Freedom of speech and freedom of conscience are fundamental to any democracy and must be defended (writes Paul Given).
In Northern Ireland however a court has now undermined the ability of any business owner to refuse an order that would make them complicit in expressing approval for a particular political position they disagreed with or which would run contrary to their own religious beliefs.
This ruling doesn’t advance tolerance, freedom or a more liberal society. Neither does it tackle discrimination, which cannot be justified and is rightly outlawed.
What it has done is to leave many people confused and fearful about what the law now actually means.
There is a huge difference between refusing to serve a customer because they are gay and what happened in this case where a company wishing to express freedom of conscience by not printing a slogan in support of gay marriage.
You do not have to be a Christian to support the rights of the bakery in this instance. Neither do you have to oppose gay marriage to defend their right not to be forced into printing that message.
The court has silenced a vital element of free speech and freedom of conscience. Those who have rejoiced in the court’s ruling appear to care little about that.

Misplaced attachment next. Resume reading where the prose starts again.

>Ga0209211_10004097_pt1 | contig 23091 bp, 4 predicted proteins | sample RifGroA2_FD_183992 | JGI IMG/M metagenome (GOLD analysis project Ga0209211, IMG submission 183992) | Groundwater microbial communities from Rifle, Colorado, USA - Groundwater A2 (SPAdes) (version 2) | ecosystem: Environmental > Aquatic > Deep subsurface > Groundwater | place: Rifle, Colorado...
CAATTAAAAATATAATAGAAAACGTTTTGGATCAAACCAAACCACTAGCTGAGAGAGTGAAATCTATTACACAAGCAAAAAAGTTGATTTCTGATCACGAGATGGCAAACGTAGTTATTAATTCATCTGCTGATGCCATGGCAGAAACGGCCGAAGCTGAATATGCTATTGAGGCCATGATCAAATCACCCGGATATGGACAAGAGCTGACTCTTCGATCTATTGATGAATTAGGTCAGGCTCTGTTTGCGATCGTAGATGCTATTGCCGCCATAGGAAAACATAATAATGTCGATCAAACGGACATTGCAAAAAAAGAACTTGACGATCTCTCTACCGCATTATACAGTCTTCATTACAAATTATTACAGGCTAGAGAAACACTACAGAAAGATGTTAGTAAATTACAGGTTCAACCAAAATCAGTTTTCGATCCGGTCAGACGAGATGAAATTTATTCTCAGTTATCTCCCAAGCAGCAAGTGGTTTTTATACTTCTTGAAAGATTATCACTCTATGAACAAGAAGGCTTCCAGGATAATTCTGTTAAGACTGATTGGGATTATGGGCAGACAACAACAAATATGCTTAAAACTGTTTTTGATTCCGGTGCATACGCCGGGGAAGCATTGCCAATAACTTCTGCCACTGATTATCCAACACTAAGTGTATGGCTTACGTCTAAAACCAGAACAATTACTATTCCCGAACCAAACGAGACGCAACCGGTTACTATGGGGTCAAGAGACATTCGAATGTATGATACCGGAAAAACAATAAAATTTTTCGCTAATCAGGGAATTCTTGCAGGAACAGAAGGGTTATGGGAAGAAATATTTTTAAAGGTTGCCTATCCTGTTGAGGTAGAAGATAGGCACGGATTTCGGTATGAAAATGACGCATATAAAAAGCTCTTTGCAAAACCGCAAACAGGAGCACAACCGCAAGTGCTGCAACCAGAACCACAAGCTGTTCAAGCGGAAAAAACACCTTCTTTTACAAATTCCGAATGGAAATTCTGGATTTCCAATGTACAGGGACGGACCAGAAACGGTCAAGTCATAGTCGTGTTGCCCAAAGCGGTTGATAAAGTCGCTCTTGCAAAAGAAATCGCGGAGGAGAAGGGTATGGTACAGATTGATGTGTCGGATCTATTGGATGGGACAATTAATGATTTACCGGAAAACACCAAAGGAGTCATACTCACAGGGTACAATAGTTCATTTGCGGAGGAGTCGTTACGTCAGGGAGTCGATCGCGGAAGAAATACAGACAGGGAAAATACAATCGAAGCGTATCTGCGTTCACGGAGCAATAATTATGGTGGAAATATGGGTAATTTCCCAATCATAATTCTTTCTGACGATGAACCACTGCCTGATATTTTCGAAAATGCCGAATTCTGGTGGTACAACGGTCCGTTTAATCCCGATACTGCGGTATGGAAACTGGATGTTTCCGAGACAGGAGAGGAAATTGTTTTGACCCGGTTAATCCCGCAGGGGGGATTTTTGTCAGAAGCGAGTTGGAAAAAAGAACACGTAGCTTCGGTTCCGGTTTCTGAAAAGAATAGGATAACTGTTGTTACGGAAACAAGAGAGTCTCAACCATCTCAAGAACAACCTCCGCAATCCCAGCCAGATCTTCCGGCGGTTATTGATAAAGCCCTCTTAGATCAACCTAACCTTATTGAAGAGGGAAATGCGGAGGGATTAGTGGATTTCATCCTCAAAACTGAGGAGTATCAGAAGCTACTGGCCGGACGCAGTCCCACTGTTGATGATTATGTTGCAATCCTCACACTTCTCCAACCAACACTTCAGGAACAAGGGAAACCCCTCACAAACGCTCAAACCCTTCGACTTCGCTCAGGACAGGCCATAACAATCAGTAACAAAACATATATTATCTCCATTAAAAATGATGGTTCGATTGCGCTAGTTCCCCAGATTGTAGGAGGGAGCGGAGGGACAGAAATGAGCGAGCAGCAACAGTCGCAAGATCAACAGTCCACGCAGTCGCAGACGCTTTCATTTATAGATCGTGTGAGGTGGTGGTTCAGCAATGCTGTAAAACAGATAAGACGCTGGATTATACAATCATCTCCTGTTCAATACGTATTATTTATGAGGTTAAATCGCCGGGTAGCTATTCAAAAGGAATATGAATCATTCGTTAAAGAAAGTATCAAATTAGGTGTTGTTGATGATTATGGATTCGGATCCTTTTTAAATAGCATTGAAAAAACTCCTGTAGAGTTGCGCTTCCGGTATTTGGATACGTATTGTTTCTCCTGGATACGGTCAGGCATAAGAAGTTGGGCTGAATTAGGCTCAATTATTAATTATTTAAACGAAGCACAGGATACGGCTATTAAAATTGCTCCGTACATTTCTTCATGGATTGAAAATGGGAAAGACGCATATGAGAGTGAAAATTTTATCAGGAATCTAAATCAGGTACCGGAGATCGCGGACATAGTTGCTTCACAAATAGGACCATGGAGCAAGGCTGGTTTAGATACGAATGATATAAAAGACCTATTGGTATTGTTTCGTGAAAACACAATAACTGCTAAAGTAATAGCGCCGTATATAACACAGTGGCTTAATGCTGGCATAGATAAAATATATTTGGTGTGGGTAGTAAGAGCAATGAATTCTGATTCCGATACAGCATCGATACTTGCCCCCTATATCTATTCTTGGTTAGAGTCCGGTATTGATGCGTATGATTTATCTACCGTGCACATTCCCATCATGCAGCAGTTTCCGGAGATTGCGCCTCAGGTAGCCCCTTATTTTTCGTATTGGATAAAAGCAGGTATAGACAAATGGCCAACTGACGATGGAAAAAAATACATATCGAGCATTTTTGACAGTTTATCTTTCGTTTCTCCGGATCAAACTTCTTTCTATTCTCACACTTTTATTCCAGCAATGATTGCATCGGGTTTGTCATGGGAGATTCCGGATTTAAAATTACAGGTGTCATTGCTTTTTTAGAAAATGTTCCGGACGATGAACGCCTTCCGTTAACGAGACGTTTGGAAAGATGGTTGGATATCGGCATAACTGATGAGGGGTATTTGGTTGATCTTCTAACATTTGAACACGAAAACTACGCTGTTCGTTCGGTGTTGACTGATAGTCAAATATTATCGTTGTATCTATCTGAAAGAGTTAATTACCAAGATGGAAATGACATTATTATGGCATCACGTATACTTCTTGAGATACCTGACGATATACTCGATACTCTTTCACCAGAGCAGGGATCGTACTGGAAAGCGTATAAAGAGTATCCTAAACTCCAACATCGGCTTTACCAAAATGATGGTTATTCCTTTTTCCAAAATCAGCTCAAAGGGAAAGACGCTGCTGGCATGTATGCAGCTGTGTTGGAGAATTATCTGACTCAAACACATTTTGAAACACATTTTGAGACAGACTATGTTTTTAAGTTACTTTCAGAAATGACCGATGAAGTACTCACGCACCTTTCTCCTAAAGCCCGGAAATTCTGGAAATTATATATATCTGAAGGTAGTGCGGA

Throughout this controversial issue public opinion has strongly been on the side of Ashers Baking Company.
That support again comes from people of all religious faiths and none.
It comes from people who are strongly in support of same sex marriage and from those who wish to retain the current definition of marriage.
What unites that majority of public opinion is a view that this company should not have been pursued in court.
The company could only be found guilty of discrimination however because the trial judge believes that is what the current law states.
I am pleased and relieved the judgement will be appealed to a Higher Court.
The family will have not taken the decision to appeal lightly, especially given the public and legal scrutiny they have had to endure causing distress and pressures upon them, but the issues at stake are too important for a County Court to have the final decision and I believe there is strong grounds for appeal.
If attempts to overturn this decision fail after exhausting the courts system then the law is wrong and the only option is to alter it. We must move to a position where there is reasonable accommodation between competing rights.
We cannot and should not legalise discrimination, but the only option that can resolve this issue and ensure there is reasonable accommodation for competing rights will be a legislative route which the Judge said is a matter for the Assembly.
No one should fear a debate on the issue and it should not be limited to simply those who take a view on same sex marriage.
The consequences of the court ruling are far-reaching and mean that the law now forces people to produce goods promoting a cause with which they strongly disagree.
That is not the bedrock of a modern, liberal, tolerant society.
The Council of Europe recently called on member states to ensure the reasonable accommodation of religious beliefs and practice.
That concept, applied in a spirit of tolerance will be much more productive than a court ruling which is, in effect, an assault on basic civil liberties.